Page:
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Oil prices increased for a second consecutive day on Wednesday, as investors hope for production cuts by US oil suppliers.
However, gains were still significantly smaller than losses in Monday’s oil price crash. This was caused by the outbreak of an oil price war between Saudi Arabia and Russia, which has not yet been resolved.
According to Reuters, Brent crude futures rose $1.26, or 3.4%, to $38.48 a barrel. West Texas Intermediate (WTI) crude oil gained $0.91, or 2.7%, increasing to $35.27 per barrel.
Industry group American Petroleum Institute (API) reported a rise in the US crude stockpiles. Meanwhile, gasoline and distillate stocks fell.
Rakuten Securities commodity analyst Satoru Yoshida was quoted by the news agency as saying: “Expectations that US shale oil producers will need to trim output helped improve the market sentiment.”
In a note, ANZ said: “The rebound in crude oil is not expected to last long, with Saudi and Russia boasting about how much they can boost output by as the battle for market share begins.”
After Russia refused a supply cut deal, crude oil prices declined to their lowest levels in more than three years. Becuase of this Shale producers in the US have slashed spending cuts, with Occidental Petroleum recently joining them.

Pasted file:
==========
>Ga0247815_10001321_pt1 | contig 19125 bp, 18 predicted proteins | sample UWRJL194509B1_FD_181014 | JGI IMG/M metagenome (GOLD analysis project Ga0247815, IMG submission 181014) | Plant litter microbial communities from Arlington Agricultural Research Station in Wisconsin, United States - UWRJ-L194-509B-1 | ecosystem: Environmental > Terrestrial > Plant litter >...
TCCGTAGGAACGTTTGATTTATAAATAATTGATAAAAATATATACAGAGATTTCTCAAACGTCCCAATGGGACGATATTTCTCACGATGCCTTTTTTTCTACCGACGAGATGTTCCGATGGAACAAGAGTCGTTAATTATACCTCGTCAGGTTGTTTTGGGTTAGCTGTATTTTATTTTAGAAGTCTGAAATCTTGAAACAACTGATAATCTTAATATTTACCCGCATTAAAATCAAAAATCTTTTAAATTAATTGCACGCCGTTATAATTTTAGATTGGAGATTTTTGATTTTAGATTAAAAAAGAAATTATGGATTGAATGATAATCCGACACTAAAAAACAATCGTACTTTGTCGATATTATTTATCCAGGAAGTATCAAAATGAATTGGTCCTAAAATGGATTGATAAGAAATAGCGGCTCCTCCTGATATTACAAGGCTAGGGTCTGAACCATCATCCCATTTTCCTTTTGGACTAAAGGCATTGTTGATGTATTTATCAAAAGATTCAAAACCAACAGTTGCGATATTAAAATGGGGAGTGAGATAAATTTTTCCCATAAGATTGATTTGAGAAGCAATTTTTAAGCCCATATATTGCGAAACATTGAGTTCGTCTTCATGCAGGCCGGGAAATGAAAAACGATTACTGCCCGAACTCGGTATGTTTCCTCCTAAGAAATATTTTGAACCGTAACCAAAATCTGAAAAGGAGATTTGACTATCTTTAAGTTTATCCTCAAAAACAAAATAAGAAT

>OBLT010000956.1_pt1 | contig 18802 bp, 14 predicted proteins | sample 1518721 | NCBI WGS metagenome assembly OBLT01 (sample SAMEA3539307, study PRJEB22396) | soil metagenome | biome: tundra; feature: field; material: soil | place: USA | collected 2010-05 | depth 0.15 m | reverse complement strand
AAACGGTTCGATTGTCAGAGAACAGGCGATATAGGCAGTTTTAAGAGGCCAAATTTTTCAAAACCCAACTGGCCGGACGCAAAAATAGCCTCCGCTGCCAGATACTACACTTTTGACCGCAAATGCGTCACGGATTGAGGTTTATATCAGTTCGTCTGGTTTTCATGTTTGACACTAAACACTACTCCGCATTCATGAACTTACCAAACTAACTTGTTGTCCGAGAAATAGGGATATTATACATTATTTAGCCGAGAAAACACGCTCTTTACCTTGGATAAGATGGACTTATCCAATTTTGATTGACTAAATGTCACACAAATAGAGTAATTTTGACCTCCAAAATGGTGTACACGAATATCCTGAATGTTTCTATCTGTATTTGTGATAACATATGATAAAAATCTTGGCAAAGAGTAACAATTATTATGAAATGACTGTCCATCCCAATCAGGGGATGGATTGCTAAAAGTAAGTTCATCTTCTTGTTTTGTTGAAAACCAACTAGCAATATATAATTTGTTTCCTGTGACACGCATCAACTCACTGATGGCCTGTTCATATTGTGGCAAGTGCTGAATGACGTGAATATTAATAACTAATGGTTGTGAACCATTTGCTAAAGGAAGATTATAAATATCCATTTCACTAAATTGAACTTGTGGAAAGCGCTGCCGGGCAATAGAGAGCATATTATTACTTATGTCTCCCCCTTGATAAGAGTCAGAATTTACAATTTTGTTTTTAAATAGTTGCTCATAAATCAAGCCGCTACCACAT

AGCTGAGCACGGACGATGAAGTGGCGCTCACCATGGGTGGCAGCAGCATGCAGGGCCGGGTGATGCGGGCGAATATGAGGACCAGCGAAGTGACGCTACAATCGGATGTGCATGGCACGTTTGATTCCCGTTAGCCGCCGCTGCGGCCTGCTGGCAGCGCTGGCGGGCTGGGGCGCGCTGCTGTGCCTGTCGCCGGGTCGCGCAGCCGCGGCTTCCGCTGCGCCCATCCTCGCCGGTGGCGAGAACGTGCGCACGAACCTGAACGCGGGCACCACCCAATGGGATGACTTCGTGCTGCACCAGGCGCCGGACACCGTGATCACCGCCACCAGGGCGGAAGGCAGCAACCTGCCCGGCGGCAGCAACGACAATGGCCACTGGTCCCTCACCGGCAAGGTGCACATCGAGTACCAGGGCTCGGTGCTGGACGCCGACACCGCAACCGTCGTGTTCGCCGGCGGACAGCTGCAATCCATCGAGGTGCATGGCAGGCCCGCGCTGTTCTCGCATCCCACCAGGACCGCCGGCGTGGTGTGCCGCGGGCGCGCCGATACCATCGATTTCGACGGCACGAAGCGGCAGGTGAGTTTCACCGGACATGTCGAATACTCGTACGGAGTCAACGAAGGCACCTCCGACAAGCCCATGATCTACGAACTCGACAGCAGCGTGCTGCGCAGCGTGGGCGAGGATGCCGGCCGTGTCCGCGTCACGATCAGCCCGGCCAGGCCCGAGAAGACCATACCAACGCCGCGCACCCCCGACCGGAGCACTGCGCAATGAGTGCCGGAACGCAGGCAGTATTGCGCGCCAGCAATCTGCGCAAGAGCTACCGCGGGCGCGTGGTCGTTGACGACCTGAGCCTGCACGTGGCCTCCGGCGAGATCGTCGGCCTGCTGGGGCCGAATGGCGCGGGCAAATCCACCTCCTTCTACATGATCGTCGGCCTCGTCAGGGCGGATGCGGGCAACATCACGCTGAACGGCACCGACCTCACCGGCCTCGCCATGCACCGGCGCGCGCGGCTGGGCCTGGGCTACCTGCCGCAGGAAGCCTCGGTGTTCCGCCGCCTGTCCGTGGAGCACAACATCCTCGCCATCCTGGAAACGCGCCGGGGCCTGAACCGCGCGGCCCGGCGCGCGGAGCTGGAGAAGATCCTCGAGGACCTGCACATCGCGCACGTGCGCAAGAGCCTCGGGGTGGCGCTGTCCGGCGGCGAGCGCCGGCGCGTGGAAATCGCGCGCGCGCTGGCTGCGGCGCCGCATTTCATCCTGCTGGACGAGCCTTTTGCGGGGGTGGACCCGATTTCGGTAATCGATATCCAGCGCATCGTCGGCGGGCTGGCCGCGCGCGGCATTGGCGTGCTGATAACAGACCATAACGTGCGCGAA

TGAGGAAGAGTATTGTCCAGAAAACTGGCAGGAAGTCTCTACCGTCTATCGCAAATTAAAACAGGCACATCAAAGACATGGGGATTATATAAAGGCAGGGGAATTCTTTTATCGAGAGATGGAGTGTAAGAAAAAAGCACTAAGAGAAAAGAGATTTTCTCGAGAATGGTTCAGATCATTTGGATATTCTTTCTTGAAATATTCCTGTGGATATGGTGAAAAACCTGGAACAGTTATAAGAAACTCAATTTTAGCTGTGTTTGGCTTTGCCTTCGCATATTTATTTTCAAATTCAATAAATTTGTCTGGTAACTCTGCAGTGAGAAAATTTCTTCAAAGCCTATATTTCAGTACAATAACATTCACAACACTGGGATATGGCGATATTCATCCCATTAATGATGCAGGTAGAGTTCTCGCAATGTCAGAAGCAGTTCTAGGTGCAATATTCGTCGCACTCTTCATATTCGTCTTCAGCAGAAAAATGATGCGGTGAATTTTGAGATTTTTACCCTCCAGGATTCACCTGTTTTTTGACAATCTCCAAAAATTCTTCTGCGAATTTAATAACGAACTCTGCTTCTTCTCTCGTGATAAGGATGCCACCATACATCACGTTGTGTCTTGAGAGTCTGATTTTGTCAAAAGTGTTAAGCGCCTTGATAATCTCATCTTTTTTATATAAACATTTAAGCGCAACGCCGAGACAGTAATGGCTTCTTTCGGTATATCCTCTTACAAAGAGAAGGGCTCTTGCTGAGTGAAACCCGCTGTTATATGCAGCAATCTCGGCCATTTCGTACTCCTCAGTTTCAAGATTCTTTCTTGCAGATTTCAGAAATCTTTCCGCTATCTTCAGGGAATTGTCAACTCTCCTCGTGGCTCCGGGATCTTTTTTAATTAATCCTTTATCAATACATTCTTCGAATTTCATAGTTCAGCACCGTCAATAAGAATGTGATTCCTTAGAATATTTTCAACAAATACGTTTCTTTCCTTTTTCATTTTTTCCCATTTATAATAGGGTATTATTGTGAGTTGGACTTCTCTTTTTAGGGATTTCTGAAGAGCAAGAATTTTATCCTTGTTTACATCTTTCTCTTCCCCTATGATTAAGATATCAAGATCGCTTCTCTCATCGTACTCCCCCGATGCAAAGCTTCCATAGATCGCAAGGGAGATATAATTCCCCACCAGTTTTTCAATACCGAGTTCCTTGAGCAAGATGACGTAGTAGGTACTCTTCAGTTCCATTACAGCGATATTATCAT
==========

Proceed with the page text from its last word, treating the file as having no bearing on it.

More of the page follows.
Response to coronavirus
Asian shares fell this morning over growing scepticism about Washington’s stimulus package to fight the coronavirus Covid-19 outbreak.
Meanwhile, the death toll from the virus has increased to more than 4,200 as of the end of 11 March.
The recoveries have increased to about 65,000, while the total confirmed cases worldwide have passed 119,000.
Italian authorities announced that the cases in Italy have increased to 9,172 with 463 deaths in the country, while recoveries have increased to 724. On Monday, the Italian prime minister announced a lockdown across the country to help contain the threat.
To address coronavirus Covid-19, the World Health Organization (WHO) has published research and development (R&D) roadmap.